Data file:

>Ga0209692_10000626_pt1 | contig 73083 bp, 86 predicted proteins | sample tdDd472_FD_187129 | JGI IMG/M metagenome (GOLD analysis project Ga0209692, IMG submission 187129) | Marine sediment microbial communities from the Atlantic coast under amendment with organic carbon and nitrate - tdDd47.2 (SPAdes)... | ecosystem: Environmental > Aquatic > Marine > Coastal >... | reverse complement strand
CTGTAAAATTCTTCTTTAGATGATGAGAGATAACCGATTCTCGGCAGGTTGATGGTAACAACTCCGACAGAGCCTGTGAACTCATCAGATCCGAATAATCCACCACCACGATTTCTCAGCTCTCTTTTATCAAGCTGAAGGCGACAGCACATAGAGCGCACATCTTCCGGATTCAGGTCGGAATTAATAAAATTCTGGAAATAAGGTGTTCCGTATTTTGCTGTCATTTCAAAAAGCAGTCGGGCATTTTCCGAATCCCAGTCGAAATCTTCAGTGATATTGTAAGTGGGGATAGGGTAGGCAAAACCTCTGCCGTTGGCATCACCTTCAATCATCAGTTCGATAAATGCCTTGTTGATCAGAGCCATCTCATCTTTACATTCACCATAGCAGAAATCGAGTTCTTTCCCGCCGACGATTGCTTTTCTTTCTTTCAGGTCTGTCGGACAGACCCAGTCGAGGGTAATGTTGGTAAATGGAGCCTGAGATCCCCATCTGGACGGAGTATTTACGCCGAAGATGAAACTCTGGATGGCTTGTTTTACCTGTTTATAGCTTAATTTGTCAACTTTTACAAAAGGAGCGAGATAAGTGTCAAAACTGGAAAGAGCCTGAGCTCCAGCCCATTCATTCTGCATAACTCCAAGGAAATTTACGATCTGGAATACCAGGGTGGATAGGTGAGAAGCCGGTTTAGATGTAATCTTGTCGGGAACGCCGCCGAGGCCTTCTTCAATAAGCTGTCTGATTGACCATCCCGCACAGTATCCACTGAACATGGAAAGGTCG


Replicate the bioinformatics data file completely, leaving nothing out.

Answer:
>Ga0209692_10000626_pt1 | contig 73083 bp, 86 predicted proteins | sample tdDd472_FD_187129 | JGI IMG/M metagenome (GOLD analysis project Ga0209692, IMG submission 187129) | Marine sediment microbial communities from the Atlantic coast under amendment with organic carbon and nitrate - tdDd47.2 (SPAdes)... | ecosystem: Environmental > Aquatic > Marine > Coastal >... | reverse complement strand
CTGTAAAATTCTTCTTTAGATGATGAGAGATAACCGATTCTCGGCAGGTTGATGGTAACAACTCCGACAGAGCCTGTGAACTCATCAGATCCGAATAATCCACCACCACGATTTCTCAGCTCTCTTTTATCAAGCTGAAGGCGACAGCACATAGAGCGCACATCTTCCGGATTCAGGTCGGAATTAATAAAATTCTGGAAATAAGGTGTTCCGTATTTTGCTGTCATTTCAAAAAGCAGTCGGGCATTTTCCGAATCCCAGTCGAAATCTTCAGTGATATTGTAAGTGGGGATAGGGTAGGCAAAACCTCTGCCGTTGGCATCACCTTCAATCATCAGTTCGATAAATGCCTTGTTGATCAGAGCCATCTCATCTTTACATTCACCATAGCAGAAATCGAGTTCTTTCCCGCCGACGATTGCTTTTCTTTCTTTCAGGTCTGTCGGACAGACCCAGTCGAGGGTAATGTTGGTAAATGGAGCCTGAGATCCCCATCTGGACGGAGTATTTACGCCGAAGATGAAACTCTGGATGGCTTGTTTTACCTGTTTATAGCTTAATTTGTCAACTTTTACAAAAGGAGCGAGATAAGTGTCAAAACTGGAAAGAGCCTGAGCTCCAGCCCATTCATTCTGCATAACTCCAAGGAAATTTACGATCTGGAATACCAGGGTGGATAGGTGAGAAGCCGGTTTAGATGTAATCTTGTCGGGAACGCCGCCGAGGCCTTCTTCAATAAGCTGTCTGATTGACCATCCCGCACAGTATCCACTGAACATGGAAAGGTCG